Overview of the Editing Process
Many authors struggle with the editing process. This comes down to a mix of not knowing what’s potentially ‘wrong’ with your story – not knowing what needs to be fixed – and not being familiar with the standards and conventions for writing a literary work, such as spelling, punctuation, and grammar, etc.
When we edit our stories, we really must do a deep dive into what we’ve written, searching for any errors or inconsistencies and correcting any glaringly obvious errors of things that don’t work on a logical or realistic level. With experience, editing does become easier so the more practice you have redrafting your work, the better you will become at it.
Sometimes, if you don’t know the conventions and rules around English, you can struggle with correcting your own errors. But, like most things, it’s simply a matter of time, patience, and education. A good eye for detail can help too.
Publishers want to receive finished, polished manuscripts. They’re often overworked and time poor, so they’re not looking for ‘unpolished gems’. They simply don’t have the time to make your story the best it can be for you. You, as an author, need to be able to do that. If you struggle with editing, there are external, freelance editors who you can pay, but it comes at a cost. And some editors don’t necessarily make your story sing, they don’t necessarily make it any more publishable. They might fix some full stops and commas here and there, but they’re not going to magically transform your story into a bestseller unless you’ve already endowed it with a strong foundation.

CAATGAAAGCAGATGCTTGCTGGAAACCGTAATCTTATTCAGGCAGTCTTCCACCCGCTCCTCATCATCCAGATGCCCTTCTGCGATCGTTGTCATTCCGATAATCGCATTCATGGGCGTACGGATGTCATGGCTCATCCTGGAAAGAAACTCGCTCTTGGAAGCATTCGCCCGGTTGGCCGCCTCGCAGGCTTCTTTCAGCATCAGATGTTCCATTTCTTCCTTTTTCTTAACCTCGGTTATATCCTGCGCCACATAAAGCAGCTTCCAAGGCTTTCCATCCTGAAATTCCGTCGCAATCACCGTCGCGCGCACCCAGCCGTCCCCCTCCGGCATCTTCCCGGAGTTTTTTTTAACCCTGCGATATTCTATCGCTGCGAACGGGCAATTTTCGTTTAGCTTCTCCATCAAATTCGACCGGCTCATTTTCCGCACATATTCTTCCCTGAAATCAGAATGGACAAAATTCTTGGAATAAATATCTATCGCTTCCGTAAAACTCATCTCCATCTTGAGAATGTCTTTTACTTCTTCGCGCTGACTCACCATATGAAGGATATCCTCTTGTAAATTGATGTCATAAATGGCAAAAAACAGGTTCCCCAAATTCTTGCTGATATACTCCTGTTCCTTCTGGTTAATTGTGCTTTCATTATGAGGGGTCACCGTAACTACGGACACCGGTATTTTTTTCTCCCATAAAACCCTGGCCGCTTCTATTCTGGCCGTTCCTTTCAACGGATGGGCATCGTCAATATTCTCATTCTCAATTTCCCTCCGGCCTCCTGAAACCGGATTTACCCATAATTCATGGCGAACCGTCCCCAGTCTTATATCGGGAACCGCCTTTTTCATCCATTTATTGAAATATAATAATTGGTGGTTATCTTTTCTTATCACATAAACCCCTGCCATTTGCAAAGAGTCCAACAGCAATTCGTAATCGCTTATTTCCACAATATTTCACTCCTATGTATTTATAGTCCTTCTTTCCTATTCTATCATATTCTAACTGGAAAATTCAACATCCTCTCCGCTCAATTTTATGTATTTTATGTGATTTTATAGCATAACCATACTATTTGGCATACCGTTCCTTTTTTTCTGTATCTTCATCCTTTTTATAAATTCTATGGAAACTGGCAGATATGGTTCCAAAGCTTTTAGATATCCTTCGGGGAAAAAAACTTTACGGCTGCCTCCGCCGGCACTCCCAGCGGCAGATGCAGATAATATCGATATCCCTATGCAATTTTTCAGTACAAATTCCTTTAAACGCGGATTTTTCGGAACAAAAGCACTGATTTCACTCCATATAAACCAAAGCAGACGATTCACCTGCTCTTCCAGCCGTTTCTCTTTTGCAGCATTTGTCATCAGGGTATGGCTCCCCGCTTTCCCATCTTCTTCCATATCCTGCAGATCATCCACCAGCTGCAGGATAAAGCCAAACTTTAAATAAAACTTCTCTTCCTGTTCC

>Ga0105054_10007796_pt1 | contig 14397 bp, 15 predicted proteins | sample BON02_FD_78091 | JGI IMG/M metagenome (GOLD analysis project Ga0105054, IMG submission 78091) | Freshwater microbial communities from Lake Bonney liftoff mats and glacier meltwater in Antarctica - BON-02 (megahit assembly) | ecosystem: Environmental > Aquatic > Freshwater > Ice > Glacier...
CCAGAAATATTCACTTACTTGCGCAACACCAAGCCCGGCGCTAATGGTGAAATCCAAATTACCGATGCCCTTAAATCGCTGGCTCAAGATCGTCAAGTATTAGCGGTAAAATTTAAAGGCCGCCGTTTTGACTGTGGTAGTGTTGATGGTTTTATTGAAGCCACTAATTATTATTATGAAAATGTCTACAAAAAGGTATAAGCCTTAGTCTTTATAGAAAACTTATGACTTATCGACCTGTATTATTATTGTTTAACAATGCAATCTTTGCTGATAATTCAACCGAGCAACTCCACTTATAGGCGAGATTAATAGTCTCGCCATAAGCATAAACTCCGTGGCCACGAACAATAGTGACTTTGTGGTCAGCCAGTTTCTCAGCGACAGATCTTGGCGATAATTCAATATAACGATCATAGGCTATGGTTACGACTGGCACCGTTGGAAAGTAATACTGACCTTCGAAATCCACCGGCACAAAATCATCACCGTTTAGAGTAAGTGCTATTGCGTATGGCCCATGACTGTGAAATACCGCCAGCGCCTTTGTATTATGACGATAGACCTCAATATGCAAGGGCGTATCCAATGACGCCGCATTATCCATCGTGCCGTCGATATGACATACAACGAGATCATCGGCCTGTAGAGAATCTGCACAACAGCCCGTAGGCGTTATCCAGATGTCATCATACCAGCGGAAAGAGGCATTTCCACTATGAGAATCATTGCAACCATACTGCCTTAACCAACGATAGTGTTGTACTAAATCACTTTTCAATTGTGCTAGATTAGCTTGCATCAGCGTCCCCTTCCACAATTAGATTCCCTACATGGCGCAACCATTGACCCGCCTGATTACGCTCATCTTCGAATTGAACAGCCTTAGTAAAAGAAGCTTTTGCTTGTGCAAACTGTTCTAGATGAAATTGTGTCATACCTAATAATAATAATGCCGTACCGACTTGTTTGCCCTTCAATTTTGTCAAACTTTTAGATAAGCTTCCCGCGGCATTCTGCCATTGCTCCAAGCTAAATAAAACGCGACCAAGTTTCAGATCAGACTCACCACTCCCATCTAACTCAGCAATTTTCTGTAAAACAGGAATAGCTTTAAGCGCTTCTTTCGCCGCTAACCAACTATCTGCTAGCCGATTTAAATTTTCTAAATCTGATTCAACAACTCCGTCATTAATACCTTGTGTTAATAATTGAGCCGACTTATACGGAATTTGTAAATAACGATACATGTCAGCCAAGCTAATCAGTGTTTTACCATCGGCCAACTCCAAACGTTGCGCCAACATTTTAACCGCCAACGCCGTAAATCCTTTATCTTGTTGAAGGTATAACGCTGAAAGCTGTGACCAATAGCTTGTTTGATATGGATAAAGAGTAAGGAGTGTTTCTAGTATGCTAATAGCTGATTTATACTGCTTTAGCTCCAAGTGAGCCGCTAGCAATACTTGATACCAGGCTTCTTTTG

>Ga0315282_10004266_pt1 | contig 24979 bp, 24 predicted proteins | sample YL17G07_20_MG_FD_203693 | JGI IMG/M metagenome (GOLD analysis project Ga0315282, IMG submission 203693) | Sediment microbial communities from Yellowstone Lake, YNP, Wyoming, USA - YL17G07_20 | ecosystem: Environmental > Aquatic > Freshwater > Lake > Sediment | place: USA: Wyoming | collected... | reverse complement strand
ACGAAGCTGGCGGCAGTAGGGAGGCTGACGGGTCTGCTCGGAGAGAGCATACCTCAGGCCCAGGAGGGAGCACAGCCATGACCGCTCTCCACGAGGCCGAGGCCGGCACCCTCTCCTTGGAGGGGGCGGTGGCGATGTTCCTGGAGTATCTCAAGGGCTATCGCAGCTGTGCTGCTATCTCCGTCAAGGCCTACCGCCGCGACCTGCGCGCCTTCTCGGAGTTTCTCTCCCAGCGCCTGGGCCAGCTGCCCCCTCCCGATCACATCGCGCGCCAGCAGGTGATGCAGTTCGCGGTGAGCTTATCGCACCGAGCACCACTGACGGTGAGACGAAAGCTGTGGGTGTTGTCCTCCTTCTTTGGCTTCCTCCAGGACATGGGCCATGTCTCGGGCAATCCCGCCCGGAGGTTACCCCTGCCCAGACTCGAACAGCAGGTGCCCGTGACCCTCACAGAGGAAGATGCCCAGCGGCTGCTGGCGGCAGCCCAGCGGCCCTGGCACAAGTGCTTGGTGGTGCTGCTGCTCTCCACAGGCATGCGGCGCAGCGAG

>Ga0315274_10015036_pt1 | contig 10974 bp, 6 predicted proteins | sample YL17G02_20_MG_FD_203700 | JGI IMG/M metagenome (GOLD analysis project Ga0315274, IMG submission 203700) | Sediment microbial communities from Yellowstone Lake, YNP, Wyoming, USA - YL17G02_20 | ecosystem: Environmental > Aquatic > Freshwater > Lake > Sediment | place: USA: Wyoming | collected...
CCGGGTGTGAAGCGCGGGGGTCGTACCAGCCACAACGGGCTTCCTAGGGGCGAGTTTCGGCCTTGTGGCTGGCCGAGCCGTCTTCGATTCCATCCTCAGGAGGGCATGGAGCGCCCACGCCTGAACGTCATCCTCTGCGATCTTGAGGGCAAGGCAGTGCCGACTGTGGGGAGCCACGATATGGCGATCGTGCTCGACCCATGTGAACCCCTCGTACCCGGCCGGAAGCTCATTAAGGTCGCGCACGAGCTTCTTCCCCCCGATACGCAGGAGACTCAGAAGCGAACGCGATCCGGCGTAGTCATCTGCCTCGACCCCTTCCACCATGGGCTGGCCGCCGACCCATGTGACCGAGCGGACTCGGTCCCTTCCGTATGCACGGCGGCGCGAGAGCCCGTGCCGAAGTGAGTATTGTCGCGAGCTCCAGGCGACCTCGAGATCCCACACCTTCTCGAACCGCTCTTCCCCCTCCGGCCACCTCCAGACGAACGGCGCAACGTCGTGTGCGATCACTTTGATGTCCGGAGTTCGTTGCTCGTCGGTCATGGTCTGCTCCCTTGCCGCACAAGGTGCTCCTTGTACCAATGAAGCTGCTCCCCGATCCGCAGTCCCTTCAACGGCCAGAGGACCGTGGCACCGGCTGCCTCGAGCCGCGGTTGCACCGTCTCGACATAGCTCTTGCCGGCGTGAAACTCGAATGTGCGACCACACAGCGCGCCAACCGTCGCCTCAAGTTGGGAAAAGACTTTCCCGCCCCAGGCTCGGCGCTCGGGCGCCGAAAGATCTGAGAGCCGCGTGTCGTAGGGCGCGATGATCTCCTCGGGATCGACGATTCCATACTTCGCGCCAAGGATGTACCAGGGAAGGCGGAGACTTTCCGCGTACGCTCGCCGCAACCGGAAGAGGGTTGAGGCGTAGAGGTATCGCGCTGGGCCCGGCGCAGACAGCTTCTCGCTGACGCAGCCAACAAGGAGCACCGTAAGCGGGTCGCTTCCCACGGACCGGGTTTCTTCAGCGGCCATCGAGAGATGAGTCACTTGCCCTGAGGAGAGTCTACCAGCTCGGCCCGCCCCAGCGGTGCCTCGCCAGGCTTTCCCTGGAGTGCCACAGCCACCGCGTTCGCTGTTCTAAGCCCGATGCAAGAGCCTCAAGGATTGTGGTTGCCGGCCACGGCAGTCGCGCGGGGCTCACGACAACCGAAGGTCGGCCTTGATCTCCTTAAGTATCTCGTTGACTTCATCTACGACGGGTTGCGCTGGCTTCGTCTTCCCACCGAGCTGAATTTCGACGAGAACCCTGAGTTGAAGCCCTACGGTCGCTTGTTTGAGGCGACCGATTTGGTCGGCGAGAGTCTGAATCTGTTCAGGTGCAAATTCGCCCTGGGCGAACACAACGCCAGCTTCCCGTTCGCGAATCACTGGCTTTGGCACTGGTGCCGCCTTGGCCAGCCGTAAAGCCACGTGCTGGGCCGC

The editing module has two segments. Part A focuses on analysing and improving the unique creative aspects of the story, such as character and plot.
Part B of the editing process focuses on the technical aspects of the story such as punctuation, grammar, layout, etc.
As touched on before, editing is a fundamental part of the writing process. Love it or hate it, any author worth their salt needs to come to terms with this crucial element of writing. And the better you can distance yourself from your writing and look at it objectively, the stronger your writing will become.
Now, let’s prepare to kill some of those darlings, shall we?